Breaking News
More () »

Mayor decides to fund Portland community centers as parents rally to save them

Mayor Ted Wheeler has decided to change a part of his proposed budget.

PORTLAND, Ore. -- On Tuesday evening, parents who showed up at a rally to fight for their community center experienced relief.

Mayor Ted Wheeler has decided to change a part of his proposed budget. Michael Cox, Communications Director for the mayor’s office, said all community centers in Portland will be fully funded. The proposed budget was officially filed on Tuesday afternoon.

Previously, in Mayor Wheeler’s proposed budget, two community centers were on the chopping block. Fulton Park and Hillside Community Centers would receive funding through the next fiscal year, but after that, without funding sources the centers would close.

Cox delivered the update to parents and kids who had gathered for a rally at Terry Schrunk Plaza. They were there fighting to save Hillside Community Center. While parents seemed happy to hear about the change, some said they were going to wait until everything is finalized.

Cox said there is a caveat. Portland Parks and Recreation will have to do an analysis to see where it can cut. Mark Ross, Portland Parks spokesman, said under the proposed budget, the department would have to cut $2.2 million. Ross said there have been budget cuts in the last seven of 10 years and even when there was added money, there were often added responsibilities tacked on as well.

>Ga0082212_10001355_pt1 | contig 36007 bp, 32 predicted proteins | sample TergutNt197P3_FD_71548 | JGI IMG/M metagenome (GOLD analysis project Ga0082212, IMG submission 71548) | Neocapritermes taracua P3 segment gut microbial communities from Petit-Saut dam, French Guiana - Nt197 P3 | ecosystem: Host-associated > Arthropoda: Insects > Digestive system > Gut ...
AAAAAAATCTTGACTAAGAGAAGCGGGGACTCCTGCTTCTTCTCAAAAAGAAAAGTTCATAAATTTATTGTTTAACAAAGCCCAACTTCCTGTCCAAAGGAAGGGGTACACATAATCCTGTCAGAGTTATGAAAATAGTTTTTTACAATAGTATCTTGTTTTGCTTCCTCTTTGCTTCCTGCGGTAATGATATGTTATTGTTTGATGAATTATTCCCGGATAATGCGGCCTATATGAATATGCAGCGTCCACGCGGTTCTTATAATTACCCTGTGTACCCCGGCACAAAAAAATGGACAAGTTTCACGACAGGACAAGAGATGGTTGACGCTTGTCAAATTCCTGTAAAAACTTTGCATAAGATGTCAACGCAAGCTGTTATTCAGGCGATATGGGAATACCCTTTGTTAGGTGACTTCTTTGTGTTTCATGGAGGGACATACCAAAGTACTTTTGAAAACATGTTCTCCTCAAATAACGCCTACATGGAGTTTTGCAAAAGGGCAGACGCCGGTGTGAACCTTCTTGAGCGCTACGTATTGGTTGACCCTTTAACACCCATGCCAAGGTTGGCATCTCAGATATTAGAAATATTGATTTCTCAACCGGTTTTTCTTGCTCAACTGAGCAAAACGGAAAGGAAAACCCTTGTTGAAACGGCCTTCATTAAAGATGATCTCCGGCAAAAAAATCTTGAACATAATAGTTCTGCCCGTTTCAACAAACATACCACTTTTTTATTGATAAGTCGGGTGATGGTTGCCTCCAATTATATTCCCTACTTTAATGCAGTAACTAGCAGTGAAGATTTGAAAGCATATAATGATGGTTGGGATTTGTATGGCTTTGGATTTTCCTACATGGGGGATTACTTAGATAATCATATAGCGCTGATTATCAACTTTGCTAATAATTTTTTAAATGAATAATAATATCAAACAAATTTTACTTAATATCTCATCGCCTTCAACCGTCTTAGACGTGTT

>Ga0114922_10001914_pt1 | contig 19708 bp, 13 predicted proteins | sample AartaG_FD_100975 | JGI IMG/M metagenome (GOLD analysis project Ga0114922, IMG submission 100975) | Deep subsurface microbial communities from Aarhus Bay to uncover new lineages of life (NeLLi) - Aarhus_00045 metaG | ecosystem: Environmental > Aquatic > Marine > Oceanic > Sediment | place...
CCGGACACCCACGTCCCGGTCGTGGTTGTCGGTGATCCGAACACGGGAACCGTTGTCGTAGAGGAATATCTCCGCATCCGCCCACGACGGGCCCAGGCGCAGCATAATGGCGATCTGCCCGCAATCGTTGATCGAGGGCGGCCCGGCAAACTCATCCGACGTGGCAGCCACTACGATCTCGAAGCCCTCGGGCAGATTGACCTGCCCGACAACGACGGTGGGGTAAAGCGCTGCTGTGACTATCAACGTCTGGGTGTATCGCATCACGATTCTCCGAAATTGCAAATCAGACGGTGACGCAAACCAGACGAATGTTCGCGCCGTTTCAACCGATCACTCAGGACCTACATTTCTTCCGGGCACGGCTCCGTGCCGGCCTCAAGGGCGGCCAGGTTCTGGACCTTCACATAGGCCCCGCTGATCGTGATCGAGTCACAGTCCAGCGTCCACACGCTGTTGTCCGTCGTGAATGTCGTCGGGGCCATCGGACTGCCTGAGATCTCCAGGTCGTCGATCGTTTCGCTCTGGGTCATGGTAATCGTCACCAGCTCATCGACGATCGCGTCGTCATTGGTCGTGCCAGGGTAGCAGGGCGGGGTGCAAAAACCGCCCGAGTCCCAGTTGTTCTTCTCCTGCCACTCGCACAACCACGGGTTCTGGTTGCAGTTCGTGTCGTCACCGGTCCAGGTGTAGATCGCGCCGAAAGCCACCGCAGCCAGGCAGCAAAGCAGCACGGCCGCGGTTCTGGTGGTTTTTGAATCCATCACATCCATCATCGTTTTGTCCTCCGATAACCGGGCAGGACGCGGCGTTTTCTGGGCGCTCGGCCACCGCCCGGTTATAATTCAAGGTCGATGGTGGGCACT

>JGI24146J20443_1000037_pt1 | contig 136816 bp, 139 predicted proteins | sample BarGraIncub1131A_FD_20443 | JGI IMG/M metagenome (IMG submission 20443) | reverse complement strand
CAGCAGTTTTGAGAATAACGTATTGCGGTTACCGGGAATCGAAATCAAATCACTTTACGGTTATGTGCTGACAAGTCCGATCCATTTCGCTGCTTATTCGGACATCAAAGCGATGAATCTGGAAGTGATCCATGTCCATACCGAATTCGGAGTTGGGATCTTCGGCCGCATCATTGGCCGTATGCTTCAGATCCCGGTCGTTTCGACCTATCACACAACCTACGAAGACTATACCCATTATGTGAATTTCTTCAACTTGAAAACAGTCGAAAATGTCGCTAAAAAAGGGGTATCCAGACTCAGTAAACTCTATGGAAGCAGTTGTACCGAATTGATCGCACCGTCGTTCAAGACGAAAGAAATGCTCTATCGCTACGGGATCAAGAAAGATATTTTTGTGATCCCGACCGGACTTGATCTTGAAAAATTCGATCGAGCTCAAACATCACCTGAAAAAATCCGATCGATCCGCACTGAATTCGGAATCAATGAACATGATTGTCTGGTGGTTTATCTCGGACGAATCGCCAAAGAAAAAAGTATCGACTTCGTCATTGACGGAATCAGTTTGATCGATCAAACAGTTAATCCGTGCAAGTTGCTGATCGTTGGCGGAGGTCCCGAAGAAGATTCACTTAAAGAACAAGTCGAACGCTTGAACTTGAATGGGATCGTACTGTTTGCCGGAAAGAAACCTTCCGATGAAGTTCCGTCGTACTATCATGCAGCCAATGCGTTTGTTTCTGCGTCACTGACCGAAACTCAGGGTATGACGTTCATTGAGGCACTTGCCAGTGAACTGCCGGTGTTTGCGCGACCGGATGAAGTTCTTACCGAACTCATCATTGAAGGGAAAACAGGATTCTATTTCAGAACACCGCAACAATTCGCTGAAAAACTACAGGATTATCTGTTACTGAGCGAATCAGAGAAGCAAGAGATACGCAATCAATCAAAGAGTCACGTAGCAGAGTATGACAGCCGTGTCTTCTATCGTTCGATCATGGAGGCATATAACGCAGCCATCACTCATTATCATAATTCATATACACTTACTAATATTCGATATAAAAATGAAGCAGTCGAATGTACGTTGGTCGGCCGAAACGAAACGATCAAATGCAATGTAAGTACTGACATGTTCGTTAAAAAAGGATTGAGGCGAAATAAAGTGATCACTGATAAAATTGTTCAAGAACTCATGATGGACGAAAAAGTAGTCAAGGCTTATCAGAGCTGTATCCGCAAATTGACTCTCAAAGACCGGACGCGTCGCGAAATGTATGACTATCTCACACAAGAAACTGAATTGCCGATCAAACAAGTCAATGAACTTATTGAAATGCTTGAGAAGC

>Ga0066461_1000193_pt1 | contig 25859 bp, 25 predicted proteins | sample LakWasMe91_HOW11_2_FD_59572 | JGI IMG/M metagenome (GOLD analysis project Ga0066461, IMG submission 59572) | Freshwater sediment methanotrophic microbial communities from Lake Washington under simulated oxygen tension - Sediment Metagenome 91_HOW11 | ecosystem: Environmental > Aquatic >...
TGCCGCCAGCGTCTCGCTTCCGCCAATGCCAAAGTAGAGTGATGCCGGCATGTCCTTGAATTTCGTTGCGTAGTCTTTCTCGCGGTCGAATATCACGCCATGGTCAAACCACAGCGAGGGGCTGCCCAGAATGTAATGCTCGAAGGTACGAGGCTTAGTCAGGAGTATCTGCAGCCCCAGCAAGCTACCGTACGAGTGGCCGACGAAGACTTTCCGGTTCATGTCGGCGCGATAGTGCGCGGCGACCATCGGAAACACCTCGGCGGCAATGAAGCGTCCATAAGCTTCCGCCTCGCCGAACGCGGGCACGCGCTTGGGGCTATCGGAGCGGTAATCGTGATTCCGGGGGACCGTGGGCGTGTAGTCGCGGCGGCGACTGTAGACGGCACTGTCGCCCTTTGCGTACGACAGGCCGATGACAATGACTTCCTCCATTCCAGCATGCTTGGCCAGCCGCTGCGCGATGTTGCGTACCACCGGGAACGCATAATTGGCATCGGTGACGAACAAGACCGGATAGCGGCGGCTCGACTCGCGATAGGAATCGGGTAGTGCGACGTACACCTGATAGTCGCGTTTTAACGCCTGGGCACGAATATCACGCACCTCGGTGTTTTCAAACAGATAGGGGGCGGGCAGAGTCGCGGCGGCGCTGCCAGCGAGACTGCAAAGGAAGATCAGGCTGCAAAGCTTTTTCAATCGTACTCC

Still, parents and their kids who rely on Hillside Community Center, are just happy it looks like it’s sticking around.

“I love my teacher and I love all the things that I do there,” said 4-year-old Milly Young.

Milly goes to preschool at Hillside. The center attracts kids from all walks of life. They go to class there, participate in sports, summer camps, and other after school programs. Milly’s mom Laura said Hillside isn't just for the immediate neighborhood.

“Hillside draws from the Pearl, the waterfront, down into Southwest Hills, over into Forest Park and Forest Heights, down Skyline. We come from all over,” said Laura Young.

Ross said on a recent night, players from 10 different zip codes came out for basketball.

“An estimated 3,200 people around Portland come to Hillside every year,” Young said.

Young and many other parents were concerned after they heard about Wheeler's proposed budget, and the possibility that Hillside would close.

“It's just the heart of our community,” said Annie Holmer, who has kids attending preschool at the center. “A lot of the other programs in the neighborhood are two to three times more expensive and that would be extremely hard for our family.”

“It's so close to my house,” added Holmer’s daughter, Emilyn.

Since the moment they heard about the mayor's proposed budget, community members have been issuing pleas to save their center.

“Please don't close this amazing center that we have for our neighborhoods and community that we absolutely love,” Holmer said.

Cox said the updated version of the proposed budget, with all community centers funded, should be available online by Friday evening.

It’s expected the budget will be approved on May 16 with the council officially adopting the budget on June 7.

Before You Leave, Check This Out